Study: Influx of Baby Boomers Using Marijuana

Study: Influx of Baby Boomers Using Marijuana

Darrin Harris Frisby/ Drug Policy Alliance / Creative Commons Attribution-NonCommercial 4.0 International License

As legalization continues to sweep through the United States, researchers are beginning to see a spike in marijuana use among older Americans. Most recently, a study published in the medical journal Addiction found that the baby-boomer generation is reporting higher rates of marijuana use than any other preceding generation.

Using data collected from the National Survey on Drug Use and Health from 2006-2013, researchers evaluated the responses from 47,140 adults over the age of 50. Researchers found that marijuana use among adults over 50 increased by 71 percent, with the biggest increases occurring in adults between the ages of 50 and 64.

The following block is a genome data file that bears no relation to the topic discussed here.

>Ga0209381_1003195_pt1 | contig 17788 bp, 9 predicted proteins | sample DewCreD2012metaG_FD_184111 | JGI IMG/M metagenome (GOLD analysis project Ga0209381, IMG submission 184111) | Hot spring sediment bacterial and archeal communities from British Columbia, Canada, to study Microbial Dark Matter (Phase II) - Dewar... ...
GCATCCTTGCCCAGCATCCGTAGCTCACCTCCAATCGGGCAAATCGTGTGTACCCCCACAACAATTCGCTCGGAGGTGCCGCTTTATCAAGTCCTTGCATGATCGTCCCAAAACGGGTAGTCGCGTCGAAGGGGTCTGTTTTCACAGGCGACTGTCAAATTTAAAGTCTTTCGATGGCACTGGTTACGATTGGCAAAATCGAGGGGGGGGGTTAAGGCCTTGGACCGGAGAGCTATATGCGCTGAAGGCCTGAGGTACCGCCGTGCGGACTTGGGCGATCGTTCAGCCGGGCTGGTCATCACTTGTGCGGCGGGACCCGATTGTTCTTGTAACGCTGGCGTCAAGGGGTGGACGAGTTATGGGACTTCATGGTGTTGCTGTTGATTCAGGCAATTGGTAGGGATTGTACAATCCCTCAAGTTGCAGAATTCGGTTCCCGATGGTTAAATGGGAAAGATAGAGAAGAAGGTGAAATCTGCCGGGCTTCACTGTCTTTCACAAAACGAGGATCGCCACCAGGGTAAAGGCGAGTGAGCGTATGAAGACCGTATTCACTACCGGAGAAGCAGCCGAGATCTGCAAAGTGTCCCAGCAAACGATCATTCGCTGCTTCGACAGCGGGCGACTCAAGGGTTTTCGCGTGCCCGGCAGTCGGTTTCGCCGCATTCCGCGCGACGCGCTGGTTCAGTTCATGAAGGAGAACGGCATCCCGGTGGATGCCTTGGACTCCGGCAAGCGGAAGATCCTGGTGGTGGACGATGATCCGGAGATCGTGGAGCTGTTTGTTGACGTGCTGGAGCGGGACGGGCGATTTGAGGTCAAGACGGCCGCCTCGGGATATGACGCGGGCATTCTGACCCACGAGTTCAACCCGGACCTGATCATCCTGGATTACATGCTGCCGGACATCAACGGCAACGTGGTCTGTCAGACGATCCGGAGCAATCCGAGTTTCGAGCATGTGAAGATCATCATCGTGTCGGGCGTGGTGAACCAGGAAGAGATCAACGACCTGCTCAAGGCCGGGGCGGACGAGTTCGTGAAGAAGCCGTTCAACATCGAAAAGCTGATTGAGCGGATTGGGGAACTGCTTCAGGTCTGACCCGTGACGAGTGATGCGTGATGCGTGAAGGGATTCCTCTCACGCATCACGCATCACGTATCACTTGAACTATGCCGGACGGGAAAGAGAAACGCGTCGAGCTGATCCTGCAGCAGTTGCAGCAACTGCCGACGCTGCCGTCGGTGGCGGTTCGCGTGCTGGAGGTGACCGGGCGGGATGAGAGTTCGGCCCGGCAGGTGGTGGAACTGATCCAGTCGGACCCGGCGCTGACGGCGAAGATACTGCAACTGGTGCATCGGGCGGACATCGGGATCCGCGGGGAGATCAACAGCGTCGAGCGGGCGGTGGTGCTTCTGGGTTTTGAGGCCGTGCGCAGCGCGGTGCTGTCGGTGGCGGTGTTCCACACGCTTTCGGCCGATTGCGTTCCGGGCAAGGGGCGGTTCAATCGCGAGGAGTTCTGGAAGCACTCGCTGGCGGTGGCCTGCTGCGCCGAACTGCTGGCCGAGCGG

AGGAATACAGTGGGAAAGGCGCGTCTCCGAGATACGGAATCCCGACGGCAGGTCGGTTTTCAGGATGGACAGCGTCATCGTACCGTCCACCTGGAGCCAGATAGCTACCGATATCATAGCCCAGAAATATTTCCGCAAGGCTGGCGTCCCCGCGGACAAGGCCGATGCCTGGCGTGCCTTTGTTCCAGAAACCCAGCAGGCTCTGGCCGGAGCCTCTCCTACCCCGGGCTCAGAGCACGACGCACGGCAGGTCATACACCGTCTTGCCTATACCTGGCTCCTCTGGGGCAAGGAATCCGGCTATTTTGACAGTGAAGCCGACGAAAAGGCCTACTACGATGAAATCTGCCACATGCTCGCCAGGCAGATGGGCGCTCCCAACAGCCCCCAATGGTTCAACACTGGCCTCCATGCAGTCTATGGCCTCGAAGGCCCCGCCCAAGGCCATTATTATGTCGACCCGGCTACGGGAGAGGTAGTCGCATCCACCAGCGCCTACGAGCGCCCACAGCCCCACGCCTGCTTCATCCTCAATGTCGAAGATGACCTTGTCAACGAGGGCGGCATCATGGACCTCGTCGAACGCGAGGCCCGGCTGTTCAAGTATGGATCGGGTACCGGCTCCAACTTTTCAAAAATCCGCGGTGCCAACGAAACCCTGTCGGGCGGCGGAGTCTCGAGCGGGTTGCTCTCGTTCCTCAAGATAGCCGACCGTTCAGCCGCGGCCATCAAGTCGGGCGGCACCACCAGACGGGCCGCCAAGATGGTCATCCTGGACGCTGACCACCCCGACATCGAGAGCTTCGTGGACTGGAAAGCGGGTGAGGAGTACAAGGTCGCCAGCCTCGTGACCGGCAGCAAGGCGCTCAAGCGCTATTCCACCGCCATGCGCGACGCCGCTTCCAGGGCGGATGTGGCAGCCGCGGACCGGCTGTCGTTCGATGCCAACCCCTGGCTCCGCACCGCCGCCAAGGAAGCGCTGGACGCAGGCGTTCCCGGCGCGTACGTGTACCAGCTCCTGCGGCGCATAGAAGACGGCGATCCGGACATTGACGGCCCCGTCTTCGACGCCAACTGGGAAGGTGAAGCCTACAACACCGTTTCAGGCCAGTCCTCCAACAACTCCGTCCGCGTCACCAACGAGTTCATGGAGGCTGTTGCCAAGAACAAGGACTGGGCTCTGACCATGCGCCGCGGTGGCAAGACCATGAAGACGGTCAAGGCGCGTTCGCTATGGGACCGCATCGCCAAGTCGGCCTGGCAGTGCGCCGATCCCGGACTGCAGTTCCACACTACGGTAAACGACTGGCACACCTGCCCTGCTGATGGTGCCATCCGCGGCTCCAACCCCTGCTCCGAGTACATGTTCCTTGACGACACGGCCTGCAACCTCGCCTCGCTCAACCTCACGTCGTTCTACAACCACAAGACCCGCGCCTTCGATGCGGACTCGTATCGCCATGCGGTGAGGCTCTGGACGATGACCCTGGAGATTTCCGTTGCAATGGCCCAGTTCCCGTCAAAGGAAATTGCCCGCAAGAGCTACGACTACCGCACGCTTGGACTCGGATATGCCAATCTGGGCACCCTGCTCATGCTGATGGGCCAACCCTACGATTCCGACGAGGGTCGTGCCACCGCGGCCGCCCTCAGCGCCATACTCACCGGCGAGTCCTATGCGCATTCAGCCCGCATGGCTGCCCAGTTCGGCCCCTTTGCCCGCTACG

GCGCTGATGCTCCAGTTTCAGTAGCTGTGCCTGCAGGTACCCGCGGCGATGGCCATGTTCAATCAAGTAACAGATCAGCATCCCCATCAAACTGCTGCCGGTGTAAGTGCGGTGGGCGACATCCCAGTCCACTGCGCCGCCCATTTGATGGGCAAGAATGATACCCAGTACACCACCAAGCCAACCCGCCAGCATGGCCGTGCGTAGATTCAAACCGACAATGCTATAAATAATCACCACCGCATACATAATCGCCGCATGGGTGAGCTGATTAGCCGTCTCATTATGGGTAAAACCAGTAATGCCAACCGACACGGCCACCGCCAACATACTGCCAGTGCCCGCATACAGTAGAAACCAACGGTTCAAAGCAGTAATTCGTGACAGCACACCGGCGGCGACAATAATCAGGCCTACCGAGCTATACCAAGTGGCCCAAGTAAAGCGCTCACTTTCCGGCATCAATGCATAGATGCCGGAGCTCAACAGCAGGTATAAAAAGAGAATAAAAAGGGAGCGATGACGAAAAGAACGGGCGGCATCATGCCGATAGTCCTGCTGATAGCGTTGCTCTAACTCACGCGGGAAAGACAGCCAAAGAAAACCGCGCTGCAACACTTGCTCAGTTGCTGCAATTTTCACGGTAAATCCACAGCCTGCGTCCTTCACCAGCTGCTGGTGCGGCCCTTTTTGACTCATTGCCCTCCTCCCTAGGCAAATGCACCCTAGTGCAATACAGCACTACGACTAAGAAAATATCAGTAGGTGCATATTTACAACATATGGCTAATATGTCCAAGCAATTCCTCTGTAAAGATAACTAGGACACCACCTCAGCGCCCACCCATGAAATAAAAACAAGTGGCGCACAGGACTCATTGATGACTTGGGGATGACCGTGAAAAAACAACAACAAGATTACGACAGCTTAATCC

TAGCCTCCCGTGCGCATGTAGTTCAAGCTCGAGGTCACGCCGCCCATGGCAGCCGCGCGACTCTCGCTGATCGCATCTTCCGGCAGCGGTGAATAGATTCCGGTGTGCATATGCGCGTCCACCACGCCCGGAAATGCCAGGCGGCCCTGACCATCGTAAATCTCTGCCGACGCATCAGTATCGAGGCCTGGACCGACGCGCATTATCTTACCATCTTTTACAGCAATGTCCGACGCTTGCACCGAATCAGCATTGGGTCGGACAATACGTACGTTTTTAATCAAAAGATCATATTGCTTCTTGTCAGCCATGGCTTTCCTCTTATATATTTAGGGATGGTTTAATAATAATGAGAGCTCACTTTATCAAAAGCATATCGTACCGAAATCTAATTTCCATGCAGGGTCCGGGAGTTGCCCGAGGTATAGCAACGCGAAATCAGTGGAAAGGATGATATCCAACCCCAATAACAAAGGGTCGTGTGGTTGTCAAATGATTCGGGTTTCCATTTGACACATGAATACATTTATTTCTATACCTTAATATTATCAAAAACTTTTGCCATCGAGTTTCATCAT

Although marijuana use among adults 65 or older was significantly lower, overall use still increased by two and a half times.

Speaking with News Medical, study co-author Dr. Joseph J. Palamar noted that the increase of marijuana use among older Americans is little cause for concern.

“As our results suggest that only 4% started use after age 35. It is probable that most older users are at least somewhat experienced and are hopefully at reasonably low risk of harming themselves or others after use,” Palamar said.

According to MJINews, other studies have also shown a significant increase of marijuana use among adults over the age of 50, indicating that the baby-boomer generation could be an untapped market for the legal marijuana industry.

William Sumner, a freelance writer and marijuana journalist, was a staff writer for MJINews from May 2014 through February 2018. You can follow him on Twitter @W_Sumner.

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